Ed Ranney's book The Lines reviewed
The following review appeared in BookForum's Sep/Oct/Nov 2014 issue in an article titled "Artful Volumes" written by Christopher Lyon on "this season's notable art books."
Edward Ranney's The Lines
(Yale University Art Gallery, $45) ... Over thirty years, Ranney photographed landscapes containing the mysterious lines called geoglyphs, produced between about 500 BC and 650 AD by the Nazca culture. Shooting from vantage points on the ground and in nearby foothills, Ranney is not out to explain the lines, but to show how the map-like markings transform the harsh environment into a comprehensible, "even intimate" (as he says) cultural space. Artists who emerged in the 1960s, including Walter De Maria, Michael Heizer, and Richard Long, were inspired by the Nazca glyphs, as Lucy Lippard explains in her illuminating essay, to create artworks directly in the landscape. These artists helped us to see the glyphs not as archaeological curiosities (or billboards for visitors from space) but as expressions of artistic thought — though the communal and spiritual values and reverence for nature that informed the lines' makers remain alien to us.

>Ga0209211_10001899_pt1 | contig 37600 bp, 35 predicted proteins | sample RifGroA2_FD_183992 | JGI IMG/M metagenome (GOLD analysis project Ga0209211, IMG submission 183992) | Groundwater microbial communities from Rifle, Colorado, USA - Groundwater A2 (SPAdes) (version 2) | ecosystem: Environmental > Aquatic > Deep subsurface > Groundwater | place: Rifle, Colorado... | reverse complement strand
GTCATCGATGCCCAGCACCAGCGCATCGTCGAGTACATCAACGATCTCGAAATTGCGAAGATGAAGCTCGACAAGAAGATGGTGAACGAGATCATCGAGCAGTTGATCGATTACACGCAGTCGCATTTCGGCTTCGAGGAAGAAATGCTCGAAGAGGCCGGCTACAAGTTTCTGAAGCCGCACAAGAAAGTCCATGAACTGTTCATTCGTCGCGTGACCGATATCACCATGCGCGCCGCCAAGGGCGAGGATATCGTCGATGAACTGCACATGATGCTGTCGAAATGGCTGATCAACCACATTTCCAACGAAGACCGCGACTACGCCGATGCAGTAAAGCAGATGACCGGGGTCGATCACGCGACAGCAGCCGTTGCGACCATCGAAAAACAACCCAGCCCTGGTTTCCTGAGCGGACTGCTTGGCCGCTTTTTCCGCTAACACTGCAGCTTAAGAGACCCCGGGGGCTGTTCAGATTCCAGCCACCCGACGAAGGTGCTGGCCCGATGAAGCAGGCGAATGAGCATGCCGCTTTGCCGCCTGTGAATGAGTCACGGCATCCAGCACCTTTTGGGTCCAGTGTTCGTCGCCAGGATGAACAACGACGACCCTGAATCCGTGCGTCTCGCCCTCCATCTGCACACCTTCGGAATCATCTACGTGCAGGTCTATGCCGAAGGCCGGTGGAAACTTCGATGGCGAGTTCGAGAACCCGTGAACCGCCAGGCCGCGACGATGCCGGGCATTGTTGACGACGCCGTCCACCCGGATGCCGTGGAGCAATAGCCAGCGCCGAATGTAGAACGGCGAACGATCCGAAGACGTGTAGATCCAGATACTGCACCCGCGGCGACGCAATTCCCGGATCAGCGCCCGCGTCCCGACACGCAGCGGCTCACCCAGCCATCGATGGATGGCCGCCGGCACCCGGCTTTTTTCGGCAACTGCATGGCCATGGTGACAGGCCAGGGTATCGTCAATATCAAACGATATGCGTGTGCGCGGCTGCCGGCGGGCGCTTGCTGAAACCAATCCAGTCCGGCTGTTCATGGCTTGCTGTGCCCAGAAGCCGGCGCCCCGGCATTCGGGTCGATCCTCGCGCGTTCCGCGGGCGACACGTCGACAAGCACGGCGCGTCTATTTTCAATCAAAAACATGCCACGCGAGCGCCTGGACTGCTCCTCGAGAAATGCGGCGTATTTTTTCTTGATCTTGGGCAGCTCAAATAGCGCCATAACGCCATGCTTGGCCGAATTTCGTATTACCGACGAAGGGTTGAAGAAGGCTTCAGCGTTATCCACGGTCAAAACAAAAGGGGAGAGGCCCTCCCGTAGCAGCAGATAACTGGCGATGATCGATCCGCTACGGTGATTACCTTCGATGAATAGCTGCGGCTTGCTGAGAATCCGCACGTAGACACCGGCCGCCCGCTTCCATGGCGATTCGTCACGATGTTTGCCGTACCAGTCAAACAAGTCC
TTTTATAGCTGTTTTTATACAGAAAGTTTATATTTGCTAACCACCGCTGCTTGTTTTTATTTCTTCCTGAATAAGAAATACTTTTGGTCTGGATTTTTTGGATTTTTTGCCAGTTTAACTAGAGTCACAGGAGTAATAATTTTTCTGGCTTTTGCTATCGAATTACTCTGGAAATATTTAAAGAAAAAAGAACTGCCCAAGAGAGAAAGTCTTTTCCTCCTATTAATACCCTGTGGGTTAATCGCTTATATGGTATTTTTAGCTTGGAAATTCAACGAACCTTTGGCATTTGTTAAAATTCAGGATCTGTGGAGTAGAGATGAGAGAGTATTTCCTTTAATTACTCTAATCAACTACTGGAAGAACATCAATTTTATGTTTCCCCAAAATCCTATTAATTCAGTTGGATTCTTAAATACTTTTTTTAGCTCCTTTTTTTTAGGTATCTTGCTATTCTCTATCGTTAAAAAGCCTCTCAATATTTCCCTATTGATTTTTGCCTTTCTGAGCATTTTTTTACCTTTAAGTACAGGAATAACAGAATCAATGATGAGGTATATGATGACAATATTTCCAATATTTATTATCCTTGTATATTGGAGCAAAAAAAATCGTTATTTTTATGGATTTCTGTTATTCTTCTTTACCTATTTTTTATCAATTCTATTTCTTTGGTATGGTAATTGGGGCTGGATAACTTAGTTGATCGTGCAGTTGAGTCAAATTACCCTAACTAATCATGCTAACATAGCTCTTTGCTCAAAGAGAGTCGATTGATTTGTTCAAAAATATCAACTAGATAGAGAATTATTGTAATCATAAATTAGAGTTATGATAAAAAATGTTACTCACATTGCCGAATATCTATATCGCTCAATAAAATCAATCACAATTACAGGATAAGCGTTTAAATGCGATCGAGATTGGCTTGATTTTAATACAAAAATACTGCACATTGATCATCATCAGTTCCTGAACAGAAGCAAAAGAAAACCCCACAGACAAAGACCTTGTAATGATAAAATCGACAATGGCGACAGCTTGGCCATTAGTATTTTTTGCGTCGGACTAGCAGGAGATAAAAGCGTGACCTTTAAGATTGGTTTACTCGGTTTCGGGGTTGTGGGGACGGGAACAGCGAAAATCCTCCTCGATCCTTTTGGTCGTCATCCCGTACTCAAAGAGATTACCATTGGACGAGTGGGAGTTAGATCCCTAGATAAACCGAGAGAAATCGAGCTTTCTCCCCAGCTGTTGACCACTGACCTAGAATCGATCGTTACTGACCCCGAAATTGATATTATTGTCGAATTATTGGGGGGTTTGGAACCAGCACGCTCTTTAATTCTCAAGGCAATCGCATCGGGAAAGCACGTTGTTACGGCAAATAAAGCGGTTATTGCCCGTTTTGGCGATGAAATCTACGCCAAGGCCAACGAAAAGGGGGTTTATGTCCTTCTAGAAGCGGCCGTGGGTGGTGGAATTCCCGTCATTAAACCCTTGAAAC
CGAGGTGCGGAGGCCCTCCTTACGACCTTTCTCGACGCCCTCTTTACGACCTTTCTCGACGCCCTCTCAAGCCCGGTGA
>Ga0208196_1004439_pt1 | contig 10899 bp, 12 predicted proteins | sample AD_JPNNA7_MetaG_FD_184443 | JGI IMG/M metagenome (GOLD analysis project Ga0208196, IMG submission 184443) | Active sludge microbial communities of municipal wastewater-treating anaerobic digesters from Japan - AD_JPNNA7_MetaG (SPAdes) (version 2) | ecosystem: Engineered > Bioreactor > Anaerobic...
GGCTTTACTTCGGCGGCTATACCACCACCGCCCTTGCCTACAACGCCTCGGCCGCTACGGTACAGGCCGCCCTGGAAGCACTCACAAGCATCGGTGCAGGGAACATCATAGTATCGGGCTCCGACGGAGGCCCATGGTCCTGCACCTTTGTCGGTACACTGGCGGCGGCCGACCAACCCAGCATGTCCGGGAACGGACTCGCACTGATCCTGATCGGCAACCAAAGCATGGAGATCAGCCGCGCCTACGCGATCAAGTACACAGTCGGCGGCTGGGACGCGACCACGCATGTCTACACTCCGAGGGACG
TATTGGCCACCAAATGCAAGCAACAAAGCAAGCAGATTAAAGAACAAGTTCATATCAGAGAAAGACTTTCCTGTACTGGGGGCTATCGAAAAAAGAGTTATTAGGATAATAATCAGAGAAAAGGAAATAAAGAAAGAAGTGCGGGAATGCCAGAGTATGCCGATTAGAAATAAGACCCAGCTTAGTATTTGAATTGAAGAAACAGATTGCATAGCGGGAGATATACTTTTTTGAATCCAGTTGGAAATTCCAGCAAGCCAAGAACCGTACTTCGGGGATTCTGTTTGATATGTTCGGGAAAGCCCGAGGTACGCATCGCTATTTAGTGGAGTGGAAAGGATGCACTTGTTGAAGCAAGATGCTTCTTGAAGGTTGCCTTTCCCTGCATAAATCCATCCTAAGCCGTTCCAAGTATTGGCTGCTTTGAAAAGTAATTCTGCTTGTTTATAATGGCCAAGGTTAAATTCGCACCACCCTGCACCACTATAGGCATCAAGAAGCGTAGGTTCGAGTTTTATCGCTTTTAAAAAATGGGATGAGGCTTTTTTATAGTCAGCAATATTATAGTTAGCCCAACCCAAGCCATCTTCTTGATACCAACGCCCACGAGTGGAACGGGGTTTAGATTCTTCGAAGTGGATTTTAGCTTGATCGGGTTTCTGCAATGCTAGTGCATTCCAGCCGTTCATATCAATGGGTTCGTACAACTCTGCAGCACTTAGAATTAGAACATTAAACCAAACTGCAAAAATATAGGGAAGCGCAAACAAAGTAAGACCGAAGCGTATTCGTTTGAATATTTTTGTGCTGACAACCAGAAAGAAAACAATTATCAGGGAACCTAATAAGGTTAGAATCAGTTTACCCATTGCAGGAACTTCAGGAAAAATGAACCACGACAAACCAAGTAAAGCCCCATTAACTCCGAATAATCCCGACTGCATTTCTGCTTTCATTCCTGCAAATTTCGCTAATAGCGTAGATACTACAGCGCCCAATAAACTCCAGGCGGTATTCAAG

You can buy the book here.